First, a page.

U.S. Sen. Kirsten Gillibrand wants to prevent taxpayers from being penalized if they don't have enough federal income taxes withheld from their paychecks.
The Taxpayer Penalty Protection Act sponsored by Gillibrand, D-N.Y., would eliminate penalties for under-withholding taxes if the individual or family earning less than $150,000 paid at least 80 percent of the taxes owed for the year.
The Internal Revenue Service announced in January that it would waive penalties for under-withholding if taxpayers paid at least 85 percent of their liability.
Gillibrand's bill aims to address concerns raised by some taxpayers who learned that they would be penalized due to under-withholding income taxes. The problem stems from the Tax Cuts and Jobs Act, a 2017 federal tax law signed by President Donald Trump.
Once the measure was signed, the IRS issued new withholding tables. What some taxpayers found is that the amount of federal income taxes withheld from their paychecks was less than what they owed. Because they didn't pay enough in federal income taxes, they were subject to withholding penalties.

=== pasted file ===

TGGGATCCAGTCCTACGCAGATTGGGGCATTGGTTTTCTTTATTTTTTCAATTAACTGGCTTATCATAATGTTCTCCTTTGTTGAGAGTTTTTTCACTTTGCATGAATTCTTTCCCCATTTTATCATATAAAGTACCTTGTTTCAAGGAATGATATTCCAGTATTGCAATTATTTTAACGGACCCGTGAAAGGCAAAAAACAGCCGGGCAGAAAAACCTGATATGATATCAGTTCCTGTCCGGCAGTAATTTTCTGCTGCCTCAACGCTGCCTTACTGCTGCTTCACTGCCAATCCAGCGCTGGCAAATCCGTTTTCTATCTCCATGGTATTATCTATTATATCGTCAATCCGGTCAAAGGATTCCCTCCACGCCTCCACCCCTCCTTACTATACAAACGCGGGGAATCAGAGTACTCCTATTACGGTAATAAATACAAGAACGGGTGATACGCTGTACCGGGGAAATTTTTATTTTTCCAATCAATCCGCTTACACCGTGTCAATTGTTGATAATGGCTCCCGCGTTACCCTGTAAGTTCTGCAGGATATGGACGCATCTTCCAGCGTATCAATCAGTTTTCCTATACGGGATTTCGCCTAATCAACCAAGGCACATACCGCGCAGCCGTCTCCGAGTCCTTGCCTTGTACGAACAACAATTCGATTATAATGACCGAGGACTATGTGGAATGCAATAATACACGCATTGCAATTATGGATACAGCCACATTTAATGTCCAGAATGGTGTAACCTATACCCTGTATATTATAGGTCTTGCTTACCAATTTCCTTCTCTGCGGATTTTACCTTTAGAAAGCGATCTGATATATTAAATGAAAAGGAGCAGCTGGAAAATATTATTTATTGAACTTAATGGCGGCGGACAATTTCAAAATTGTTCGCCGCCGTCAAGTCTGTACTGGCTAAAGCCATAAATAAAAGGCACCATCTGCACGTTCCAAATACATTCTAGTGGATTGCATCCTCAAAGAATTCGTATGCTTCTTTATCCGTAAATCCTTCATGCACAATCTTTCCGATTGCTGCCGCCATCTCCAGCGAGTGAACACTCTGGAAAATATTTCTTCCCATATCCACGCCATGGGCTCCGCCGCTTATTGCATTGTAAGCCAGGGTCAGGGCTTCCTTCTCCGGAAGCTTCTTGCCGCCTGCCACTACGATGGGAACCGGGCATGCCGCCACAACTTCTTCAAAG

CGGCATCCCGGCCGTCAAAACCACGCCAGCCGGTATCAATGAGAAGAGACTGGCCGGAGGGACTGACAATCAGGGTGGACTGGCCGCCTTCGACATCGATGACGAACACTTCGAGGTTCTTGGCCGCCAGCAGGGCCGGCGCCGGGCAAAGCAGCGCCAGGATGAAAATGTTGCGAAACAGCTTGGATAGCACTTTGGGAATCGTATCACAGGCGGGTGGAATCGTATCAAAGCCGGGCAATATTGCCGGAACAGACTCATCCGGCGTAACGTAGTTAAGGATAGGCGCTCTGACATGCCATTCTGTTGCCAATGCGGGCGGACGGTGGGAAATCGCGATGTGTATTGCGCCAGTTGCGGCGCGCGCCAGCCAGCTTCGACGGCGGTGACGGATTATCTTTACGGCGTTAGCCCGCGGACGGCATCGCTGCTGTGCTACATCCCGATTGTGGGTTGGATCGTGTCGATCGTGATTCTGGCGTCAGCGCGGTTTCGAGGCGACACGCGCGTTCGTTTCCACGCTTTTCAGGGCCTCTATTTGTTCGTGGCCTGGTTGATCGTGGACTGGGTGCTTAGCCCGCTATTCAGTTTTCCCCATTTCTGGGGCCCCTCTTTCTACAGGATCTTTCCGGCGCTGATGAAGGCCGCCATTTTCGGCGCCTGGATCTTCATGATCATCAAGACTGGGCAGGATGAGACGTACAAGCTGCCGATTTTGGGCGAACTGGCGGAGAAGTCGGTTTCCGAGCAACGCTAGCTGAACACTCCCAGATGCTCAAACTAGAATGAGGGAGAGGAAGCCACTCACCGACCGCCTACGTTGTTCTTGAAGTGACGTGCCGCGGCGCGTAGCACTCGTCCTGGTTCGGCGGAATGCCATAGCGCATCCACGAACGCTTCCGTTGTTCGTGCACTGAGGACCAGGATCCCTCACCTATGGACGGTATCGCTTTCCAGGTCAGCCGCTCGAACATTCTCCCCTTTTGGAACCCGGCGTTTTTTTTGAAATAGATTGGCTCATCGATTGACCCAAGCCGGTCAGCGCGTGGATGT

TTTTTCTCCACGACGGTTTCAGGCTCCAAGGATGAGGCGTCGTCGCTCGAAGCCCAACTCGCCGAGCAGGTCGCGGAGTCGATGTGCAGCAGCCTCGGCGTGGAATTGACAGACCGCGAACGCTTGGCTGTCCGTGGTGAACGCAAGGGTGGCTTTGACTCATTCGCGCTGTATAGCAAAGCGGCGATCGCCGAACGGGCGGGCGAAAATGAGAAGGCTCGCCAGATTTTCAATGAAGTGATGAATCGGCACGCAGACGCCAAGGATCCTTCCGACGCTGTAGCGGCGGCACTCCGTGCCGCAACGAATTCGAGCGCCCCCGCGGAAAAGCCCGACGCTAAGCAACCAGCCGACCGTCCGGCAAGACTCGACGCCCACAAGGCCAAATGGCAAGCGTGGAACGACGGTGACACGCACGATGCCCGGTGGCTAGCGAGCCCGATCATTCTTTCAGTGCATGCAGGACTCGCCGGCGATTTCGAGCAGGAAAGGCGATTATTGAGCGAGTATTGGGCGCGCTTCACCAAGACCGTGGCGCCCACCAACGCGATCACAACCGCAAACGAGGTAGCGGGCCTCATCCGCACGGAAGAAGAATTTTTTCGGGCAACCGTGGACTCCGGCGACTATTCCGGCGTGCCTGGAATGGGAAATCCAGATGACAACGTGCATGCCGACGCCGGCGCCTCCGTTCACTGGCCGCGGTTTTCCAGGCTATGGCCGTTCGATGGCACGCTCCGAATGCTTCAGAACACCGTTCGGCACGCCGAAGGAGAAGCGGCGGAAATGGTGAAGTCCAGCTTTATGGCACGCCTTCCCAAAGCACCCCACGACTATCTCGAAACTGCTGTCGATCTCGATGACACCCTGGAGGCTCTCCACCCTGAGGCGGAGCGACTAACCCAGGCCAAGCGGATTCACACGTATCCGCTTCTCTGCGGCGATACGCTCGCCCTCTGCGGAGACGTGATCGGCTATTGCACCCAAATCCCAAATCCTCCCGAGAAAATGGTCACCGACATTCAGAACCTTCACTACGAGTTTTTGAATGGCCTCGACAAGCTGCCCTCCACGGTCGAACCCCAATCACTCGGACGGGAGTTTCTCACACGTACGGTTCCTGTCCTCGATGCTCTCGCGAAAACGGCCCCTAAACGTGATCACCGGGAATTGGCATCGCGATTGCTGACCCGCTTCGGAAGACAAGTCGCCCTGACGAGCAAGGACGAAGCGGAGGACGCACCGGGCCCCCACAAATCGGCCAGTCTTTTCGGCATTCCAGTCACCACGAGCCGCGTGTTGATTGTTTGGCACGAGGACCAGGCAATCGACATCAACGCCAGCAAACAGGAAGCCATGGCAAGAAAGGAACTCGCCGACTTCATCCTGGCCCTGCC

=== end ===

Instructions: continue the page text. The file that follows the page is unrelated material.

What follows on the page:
A Government Accountability Office study found 30 million filers will owe the IRS due to under-withholding taxes.
The American Institute of Certified Public Accountants has endorsed Gillibrand's bill.
Gillibrand, who voted against the tax law in 2017, repeated her criticisms of the measure. She called it a giveaway to large corporations and the wealthy.
"Now that tax filing season is here, I am hearing from families all over New York that their year-end tax bill is higher than normal, and they are getting hit with a penalty because the Trump administration told them to withhold less money than they were supposed to," she said.
Gillibrand also wants Congress to investigate whether the Trump administration engaged in a "deliberate and deceptive act" to have numerous taxpayers under-withhold their income tax liability. She argued that the Trump administration could've done this to "make its tax law look better than it actually is."
There is a House version of the Taxpayer Penalty Protection Act. U.S. Rep. Judy Chu, a California Democrat, has introduced the bill in the House. Chu is a member of the House Ways and Means Committee.